“A lot of application fraud systems as they currently stand are very binary in nature and utilize data points that come from the application itself,” stated Bottega. “Having the information that comes from behavioral biometrics allows you to have insight into how the customer is interacting with the website. This provides rich information you don’t normally get from existing fraud detection systems.” Behavioral insights can offer a very strong indicator of application fraud, for example, if a user demonstrates unfamiliarity with the data they are entering into an application form. BioCatch research shows that 64% of confirmed account opening fraud cases indicate a lack of familiarity with personal data.
Perhaps more importantly is the case of identifying high-risk mule accounts in the application process. This is a process that is more difficult to make the case for as it is difficult to assess an actual loss. “With lending applications, it’s quite easy because you can put a number to it,” said Amanda Tilley. “But for deposits, one of the first questions is how much is it going to save us. It’s more difficult when you have a product that doesn’t have a loss figure attached to it.”
Making the Business Case for Fraud Prevention
This leads us to the golden question: How do you make the business case for fraud prevention? Nothing good comes without a cost and consumer protection is no exception. Costs to the business can include increased operational expenses, losses from undetected fraud, or potential lost revenue from inadvertently turning away a good customer. Costs to consumers can include increased friction when new controls are added.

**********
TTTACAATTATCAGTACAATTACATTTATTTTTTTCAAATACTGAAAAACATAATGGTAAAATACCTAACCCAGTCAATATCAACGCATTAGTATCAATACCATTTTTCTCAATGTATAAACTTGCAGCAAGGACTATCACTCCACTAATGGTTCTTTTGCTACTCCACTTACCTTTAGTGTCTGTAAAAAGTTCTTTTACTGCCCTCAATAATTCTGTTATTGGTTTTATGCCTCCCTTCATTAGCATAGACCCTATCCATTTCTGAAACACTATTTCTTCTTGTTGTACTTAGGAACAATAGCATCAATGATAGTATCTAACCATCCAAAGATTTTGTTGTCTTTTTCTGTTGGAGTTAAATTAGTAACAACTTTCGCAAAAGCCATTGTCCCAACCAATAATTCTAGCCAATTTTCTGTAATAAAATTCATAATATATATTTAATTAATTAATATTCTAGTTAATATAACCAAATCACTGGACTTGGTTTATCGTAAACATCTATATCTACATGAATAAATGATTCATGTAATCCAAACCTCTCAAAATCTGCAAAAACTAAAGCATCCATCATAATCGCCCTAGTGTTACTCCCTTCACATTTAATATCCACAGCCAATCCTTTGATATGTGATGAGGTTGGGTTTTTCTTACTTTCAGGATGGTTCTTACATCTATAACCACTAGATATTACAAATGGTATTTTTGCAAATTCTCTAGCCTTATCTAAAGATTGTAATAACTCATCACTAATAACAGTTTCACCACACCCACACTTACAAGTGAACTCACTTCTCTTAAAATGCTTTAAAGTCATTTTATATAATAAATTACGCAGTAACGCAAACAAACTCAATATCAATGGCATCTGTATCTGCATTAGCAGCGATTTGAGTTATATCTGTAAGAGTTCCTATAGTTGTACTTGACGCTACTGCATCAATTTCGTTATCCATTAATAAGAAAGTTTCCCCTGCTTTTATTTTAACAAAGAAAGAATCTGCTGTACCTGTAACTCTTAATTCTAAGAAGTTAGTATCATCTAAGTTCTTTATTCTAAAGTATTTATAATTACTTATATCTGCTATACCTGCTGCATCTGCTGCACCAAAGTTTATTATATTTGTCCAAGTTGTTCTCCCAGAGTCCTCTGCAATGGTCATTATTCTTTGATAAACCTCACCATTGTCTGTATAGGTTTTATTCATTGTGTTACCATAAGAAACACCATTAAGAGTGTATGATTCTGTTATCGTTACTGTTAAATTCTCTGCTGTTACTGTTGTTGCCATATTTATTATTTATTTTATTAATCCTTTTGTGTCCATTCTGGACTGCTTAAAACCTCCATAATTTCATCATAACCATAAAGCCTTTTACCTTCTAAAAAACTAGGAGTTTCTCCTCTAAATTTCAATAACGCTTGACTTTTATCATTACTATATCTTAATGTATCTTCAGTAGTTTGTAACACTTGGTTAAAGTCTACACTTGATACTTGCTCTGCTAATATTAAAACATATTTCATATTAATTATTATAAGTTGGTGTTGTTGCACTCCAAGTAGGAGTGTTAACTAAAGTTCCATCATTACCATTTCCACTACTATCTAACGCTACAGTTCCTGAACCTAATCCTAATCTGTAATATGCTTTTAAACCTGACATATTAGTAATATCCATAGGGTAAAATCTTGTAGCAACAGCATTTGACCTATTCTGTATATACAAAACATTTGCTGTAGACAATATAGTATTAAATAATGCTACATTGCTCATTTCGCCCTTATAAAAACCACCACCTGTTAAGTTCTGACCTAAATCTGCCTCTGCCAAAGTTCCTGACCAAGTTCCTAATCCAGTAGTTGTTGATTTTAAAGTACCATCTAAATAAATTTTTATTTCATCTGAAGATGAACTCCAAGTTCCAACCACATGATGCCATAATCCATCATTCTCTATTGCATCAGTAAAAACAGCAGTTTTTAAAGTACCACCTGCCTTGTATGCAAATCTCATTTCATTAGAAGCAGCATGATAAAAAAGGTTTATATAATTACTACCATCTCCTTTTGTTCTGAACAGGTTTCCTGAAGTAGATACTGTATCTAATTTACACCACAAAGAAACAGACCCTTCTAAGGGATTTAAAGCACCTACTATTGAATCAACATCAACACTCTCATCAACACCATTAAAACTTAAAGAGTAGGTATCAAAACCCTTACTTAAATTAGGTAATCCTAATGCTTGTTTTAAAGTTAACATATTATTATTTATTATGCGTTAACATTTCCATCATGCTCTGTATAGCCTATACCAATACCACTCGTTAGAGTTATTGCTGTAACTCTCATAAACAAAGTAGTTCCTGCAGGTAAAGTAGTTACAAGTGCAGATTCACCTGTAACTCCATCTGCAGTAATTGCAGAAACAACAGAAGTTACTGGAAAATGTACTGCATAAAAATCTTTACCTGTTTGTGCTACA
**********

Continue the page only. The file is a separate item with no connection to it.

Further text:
This balance between customer experience and fraud prevention is a very real struggle that practitioners face with every change they make. In a recent report, Don’t Treat Your Customer Like a Criminal, Gartner noted, “Continuing to insist that customers jump through multiple hoops to prove themselves worthy of a business relationship ignores the reality that customers today have multiple options available.”
This is why getting the business case right up front is so critical for garnering support for new technology investment, and that process often involves multiple stakeholders with their own unique priorities and requirements. “What we started to do when we went on this journey was setting the scene for stakeholders of how behavioral biometrics would co-exist in the fraud toolkit.” said Jessica Bottega.
While measuring fraud savings and losses is fairly straightforward, not every problem being solved for is easy to quantify. Consider the case of mule accounts where there might not be an actual fraud loss, but instead operational costs or reputational risk. In adding behavioral biometrics to identify high-risk applications for new deposit accounts, ANZ focused on operational expenses. “We spent a lot of time forecasting what it would cost us, especially on our downstream operations team,” noted Tilley.
When it comes to preventing online fraud and theft, practitioners can get hyper-focused on technical complexity, financial analysis, maintaining compliance, and operational efficiency. Along the way we can easily forget that the potential victims who we’re trying to protect, our accountholders and prospective customers, are real people. We must remember there is also a human side of fraud.
Access the latest research from Aite-Novarica, On the Precipice of the Scampocalypse, which examines the rise in social engineering scam activity globally, the challenges of tracking and measuring their impact and how potential regulatory actions could impact reimbursement models in the future.